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Translating mission success

U.S. Air Force Tech Sgt. Isaac Yi and Republic of Korea Air Force 2nd Lts. Yohan Kim and Wero Jung with the 7th Air Force Air Component Command Plans and Coordination Division, serve as linguists during Exercise Key Resolve 2014 at Osan Air Base, Republic of Korea, March 6, 2014.  Linguists translate and transcribe key messages between the Republic of Korea and U.S. Air Force. (U.S. Air Force photo/Airman 1st Class Omari Bernard)

U.S. Air Force Tech Sgt. Isaac Yi and Republic of Korea Air Force 2nd Lts. Yohan Kim and Wero Jung with the 7th Air Force Air Component Command Plans and Coordination Division, serve as linguists during Exercise Key Resolve 2014 at Osan Air Base, Republic of Korea, March 6, 2014. Linguists translate and transcribe key messages between the Republic of Korea and U.S. Air Force. (U.S. Air Force photo/Airman 1st Class Omari Bernard)

OSAN AIR BASE. Republic of Korea -- Whether in exercise or during normal operations, the 7th Air Force Air Component Command plans and coordination directorate translates and transcribes key messages between the Republic of Korea and U.S. Air Forces at Osan Air Base.  In communicating those messages, ROK and U.S. translators were essential to making the mission happen.

"Our mission is to support the combined effort by bridging the gap between the ROK and U.S. Armed Forces," said ROKAF 2nd Lt. Yohan Kim, a translator with the Air Force Operations Center.

Within the ACC, there are approximately eight ROKAF interpreters and one U.S. Air Force interpreter that are employed in briefing interpretations and translating reports.

"We seize every opportunity to better our ability," Kim said.

Tech. Sgt. Isaac Yi, joined the Air Force as a health and service management technician in May of 2001. In 2013, Yi became a Korean linguist. He did this by completing Air Force Oral Proficiency Interviews and passing the Defense Language Proficiency Test.

"We don't just speak one language, but four," Yi said. "You have to learn their different military acronyms as well and ours. It challenged me to grow professionally and broaden my Air Force knowledge."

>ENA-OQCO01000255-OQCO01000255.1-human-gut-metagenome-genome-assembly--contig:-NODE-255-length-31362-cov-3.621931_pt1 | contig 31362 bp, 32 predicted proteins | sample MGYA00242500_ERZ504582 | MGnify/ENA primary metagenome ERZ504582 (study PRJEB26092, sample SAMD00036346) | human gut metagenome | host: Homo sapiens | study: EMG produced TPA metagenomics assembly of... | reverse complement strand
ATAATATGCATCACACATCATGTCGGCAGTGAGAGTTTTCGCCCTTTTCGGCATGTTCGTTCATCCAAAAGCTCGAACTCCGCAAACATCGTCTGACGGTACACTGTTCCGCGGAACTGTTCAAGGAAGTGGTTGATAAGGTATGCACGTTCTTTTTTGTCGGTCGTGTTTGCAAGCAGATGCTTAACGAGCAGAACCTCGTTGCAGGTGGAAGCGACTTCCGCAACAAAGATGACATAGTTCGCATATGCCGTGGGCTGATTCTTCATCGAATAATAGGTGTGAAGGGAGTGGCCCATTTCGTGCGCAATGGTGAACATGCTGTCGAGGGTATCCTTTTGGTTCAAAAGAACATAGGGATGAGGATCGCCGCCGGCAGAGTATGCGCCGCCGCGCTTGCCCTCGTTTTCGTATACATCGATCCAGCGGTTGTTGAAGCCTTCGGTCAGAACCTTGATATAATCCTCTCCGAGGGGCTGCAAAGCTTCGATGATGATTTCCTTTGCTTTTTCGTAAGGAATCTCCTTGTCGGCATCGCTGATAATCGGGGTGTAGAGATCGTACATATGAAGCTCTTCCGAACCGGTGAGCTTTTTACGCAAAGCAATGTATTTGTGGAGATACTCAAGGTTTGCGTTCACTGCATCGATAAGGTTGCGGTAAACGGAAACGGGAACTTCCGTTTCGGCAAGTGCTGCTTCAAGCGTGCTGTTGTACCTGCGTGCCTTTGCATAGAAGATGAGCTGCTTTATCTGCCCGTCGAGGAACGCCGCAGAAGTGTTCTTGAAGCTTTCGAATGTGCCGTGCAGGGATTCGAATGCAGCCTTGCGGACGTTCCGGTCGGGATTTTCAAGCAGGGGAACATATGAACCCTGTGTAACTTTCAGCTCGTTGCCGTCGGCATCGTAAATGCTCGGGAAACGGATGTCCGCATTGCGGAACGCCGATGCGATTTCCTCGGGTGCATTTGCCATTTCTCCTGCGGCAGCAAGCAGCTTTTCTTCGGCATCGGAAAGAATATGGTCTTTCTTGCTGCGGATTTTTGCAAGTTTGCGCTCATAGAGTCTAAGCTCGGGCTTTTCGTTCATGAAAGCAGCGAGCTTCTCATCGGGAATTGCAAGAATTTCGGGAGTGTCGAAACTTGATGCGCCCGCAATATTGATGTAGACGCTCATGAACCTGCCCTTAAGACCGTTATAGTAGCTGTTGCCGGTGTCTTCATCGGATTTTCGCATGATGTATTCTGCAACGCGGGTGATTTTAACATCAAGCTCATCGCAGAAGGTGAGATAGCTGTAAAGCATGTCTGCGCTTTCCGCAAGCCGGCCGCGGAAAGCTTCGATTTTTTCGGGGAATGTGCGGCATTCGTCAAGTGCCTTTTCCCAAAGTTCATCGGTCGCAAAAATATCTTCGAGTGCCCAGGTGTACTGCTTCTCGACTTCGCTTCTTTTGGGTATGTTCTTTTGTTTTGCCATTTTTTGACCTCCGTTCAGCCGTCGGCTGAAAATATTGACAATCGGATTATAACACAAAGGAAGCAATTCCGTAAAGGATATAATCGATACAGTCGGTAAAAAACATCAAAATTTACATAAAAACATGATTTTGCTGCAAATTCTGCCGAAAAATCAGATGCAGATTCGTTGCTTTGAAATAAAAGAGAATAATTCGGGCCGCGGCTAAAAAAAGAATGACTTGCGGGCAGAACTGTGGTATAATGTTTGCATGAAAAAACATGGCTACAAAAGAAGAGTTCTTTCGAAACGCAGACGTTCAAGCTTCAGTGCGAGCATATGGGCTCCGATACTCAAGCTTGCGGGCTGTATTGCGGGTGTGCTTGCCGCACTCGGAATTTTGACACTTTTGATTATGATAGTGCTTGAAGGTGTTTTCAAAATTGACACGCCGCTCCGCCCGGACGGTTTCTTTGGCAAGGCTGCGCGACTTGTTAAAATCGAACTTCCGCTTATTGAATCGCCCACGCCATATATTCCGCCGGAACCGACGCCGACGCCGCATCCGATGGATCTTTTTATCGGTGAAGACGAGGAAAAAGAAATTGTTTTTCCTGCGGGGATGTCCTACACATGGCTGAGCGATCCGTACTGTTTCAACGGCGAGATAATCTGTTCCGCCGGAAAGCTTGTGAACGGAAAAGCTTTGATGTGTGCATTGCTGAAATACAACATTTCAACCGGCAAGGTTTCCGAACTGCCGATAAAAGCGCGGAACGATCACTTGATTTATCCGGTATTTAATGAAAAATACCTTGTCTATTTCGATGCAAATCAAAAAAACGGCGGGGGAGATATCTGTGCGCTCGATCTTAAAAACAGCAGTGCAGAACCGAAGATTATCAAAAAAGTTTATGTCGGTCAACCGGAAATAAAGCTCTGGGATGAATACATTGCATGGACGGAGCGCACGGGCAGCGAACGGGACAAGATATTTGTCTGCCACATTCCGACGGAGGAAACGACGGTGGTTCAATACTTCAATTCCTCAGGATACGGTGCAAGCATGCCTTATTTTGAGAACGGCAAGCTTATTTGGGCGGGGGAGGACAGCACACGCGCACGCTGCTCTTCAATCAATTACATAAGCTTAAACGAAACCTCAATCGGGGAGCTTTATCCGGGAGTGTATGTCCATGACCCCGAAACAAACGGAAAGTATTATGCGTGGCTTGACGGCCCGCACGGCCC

During exercises like Key Resolve 2014 and day-to-day operations, it's critical that the ROK and U.S. can communicate with each other, and translators play a vital role. To accomplish the mission, we need accurate information to and from our counterparts explained Yi.

Of almost 100 ROKAF interpreters throughout the Korean peninsula, more than 20 are assigned to Osan units such as the Air Force Operations Command and the 37th Air Intelligence Group. Of those on Osan, the AFOC is the only section to stay completely integrated with both ROK and U.S. personnel.

Other linguists are assigned to larger commands such as the ROK Ministry of National Defense and the Joint Chiefs of Staff Combined Forces Command.

ROKAF 2nd Lt. Yohan Jung, a translator with the Air Force Operations Center, said ROKAF-interpreter training is challenging in many ways.

"We play an active role in teaching and raising future interpreters," Jung said. "We make the tests and test the applicants in coordination with the Air Force Academy."

Jung stressed the most challenging part of being an interpreter is making sure they correctly communicate their leadership's message and intent.

"If there's no direct word for a translation, we explain it using others," Jung said. "We don't only translate the word, but also the cultural meaning."

Communication is difficult, and adding culture and language creates new challenges to everyday operations. AFOC linguists have an important mission to get the message across.

"I think it is crucial," Jung said. "In order to have anything combined it is paramount that we can communicate."